Like Oscar winner Birdman Clouds Of Sils Maria presents a wonderfully meta example of life imitating art, imitating life and so on. From director Olivier Assayas it is a film that possesses a fascinating dynamic, hugely flawed but always-loveable characters and a tone that is near impossible not to fall in love with.
The plot revolves around celebrate actress Maria Enders (Juliette Binoche) who found fame twenty years ago playing a callous young girl in a stage play named Maloja Snake. But with a particular upheaval in Maria’s life she is offered the chance to star in the play once again, but this time in the role of the older woman who falls for her former character. Travelling to Switzerland with her personal assistant Valentine, a genuinely sublime Kristen Stewart, the pair read lines and discuss the merits of the play. Meanwhile young Hollywood tearaway Jo-Ann Ellis, a brilliantly conflicted Chloë Grace Moretz, has been cast in the young role which made Maria famous.
Taking in ideas of legacy, time and the ways in which perspective is an ever-changing entity in our lives Clouds Of Sils Maria is an immersive and captivating film. Throughout, Assayas script echoes an almost unfiltered stream of consciousness, an outpouring of existential musings on the world we occupy versus the one we remember, be it an ideal one or otherwise.
But where the film really comes to life is in the relationship between Maria and Valentine. When we first meet them there is an assumption that as her personal assistant Maria would laud a sense of power over Valentine. Such a established idea of star and minion never arises though, instead Assayas conjures something both honest, heartfelt and frequently funny in a familiarity of seeing two people utterly comfortable in each others company.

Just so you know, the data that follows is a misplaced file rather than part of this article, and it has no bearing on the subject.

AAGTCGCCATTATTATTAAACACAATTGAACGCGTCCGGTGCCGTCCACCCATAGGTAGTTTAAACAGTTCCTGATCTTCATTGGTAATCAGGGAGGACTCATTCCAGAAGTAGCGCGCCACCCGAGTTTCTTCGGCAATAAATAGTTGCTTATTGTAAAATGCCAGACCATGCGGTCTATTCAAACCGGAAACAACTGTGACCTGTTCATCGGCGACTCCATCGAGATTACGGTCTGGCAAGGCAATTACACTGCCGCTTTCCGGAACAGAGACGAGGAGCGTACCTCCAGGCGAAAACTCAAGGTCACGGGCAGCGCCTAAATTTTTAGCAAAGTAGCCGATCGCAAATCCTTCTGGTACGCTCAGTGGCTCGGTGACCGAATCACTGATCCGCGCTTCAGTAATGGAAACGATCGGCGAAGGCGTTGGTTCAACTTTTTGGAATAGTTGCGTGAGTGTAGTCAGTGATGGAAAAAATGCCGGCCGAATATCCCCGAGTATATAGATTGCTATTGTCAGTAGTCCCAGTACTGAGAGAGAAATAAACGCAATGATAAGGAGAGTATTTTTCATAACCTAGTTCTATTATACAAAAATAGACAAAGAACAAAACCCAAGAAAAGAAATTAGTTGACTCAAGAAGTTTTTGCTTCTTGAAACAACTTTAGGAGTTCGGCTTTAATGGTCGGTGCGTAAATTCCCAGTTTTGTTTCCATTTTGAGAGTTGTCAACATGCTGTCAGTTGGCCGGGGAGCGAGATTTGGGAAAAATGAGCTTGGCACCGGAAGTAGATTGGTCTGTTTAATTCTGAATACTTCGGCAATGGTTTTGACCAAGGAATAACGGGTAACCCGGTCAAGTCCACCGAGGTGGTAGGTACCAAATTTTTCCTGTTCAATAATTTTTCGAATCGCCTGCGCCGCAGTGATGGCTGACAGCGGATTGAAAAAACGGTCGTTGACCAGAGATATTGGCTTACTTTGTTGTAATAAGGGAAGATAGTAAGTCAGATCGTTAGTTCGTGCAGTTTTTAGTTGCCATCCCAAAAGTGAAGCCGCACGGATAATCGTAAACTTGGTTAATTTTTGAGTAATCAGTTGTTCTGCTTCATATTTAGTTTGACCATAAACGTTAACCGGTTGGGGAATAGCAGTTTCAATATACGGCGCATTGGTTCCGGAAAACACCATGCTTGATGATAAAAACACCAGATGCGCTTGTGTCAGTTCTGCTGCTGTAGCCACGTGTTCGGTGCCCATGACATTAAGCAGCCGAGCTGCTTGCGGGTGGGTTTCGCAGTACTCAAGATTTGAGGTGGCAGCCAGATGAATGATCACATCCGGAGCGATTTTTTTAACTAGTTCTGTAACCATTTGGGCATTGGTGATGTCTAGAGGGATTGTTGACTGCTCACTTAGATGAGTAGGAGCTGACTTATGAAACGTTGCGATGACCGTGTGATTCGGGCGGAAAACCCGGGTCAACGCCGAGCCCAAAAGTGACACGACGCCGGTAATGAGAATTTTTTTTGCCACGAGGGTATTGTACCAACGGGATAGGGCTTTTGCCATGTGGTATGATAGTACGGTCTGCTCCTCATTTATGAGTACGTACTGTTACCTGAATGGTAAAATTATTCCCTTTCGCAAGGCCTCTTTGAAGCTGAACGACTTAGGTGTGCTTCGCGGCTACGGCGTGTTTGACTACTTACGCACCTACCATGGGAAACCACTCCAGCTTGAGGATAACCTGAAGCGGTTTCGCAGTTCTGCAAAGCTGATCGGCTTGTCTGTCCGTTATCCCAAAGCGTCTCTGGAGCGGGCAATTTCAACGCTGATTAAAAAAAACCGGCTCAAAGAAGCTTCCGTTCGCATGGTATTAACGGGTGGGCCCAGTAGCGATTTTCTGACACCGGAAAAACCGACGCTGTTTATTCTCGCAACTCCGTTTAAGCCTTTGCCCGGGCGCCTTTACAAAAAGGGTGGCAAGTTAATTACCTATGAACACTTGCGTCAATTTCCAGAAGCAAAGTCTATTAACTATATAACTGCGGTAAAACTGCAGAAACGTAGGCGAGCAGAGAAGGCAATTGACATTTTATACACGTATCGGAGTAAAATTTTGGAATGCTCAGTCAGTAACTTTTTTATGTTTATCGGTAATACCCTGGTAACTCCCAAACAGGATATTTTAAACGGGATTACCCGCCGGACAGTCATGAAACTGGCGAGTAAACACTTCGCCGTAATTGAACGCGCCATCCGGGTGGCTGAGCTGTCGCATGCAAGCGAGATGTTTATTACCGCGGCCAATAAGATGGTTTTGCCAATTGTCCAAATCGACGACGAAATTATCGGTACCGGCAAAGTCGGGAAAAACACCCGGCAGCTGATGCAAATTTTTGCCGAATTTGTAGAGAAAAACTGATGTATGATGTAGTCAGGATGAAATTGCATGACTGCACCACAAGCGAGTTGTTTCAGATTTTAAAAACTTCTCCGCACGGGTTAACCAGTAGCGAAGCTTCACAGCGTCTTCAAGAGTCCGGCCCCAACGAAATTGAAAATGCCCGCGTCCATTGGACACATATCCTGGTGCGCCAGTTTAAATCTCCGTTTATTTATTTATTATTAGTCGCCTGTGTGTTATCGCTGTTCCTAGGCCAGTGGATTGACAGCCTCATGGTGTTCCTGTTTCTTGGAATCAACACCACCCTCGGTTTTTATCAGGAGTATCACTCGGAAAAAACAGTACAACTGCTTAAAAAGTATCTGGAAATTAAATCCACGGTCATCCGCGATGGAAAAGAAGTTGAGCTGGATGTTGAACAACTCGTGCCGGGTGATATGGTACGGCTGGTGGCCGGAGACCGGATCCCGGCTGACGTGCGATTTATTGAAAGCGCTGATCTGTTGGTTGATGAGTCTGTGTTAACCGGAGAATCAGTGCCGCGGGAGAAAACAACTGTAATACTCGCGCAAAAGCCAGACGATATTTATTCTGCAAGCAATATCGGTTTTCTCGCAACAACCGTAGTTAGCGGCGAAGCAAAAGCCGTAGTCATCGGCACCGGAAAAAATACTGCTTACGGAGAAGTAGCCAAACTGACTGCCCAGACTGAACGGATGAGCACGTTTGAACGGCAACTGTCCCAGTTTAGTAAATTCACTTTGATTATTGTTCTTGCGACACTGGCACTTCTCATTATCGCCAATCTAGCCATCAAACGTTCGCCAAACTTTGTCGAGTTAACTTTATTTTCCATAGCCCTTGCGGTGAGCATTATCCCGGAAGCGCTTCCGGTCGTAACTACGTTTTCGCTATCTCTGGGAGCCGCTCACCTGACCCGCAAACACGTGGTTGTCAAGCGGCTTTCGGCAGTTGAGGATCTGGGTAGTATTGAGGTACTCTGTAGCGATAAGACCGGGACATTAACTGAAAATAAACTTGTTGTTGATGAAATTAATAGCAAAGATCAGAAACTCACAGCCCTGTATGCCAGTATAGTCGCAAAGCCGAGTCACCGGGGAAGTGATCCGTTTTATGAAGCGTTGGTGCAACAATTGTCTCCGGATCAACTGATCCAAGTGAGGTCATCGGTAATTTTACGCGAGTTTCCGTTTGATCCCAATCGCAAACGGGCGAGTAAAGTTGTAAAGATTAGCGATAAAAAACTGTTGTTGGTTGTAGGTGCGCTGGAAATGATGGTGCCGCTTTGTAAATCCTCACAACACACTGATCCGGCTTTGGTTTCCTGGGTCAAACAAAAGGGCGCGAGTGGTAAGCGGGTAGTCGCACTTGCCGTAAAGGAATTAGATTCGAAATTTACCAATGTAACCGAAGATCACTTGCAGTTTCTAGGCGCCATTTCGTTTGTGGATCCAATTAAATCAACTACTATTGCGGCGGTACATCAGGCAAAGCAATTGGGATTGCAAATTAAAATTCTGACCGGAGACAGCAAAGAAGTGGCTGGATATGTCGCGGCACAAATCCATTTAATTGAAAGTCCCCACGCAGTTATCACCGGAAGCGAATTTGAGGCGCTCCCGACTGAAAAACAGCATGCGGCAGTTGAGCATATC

As they rehearse the play together so the lines between their theatrical characters’ relationship and their own blurs in to a kaleidoscopic spectrum of raw emotions and unspoken affections. We become a fly on the wall as their acted drama unfolds, all the while their conflicting ideas about the play and the characters within it brilliantly, and more importantly effortlessly, commenting on both themselves and the wider ideals of the world they inhabit.
Central to this idea is that Assayas co-wrote the 1985 film Rendez-Vous, the film that, in no small part, helped launch Binoche’s career thirty years ago. And it is hard not to see echoes of Stewart’s career reflected in the paparazzi harangued world Jo-Ann exists in. All this frames the film, bringing elements of smile inducing levels of almost wry winks to the audience. But this is not Birdman, yes there is ego on display but never to aggressive levels. Instead there is an ethereal quality to the film, the Swiss landscape often brimming with unpredictable weather to infect the characters.
Binoche is typically brilliant, graceful and powerful, she is the kind of character that, upon first meeting her behind Jackie Onassis sunglasses you want to dislike. But Binoche has a disarming quality to her that forces you to smile with her as Maria proves to be so much more than the clichéd Hollywood diva. What is surprising though is Stewart’s ability to not just go toe-to-toe with Binoche but frequently surpass her. As Valentine there is youthful timidness to her combined with intelligence beyond her years that while willing to express often worries it will upset the delicate balance her and Maria share. It is no wonder that Stewart, defiantly immerging from the shadow of Twilight, won a Best Supporting Cesar Award, the French equivalent to the Oscars, for her performance.
Delicate, evocative and utterly captivating, Clouds Of Sils Maria is a vibrant and complex film.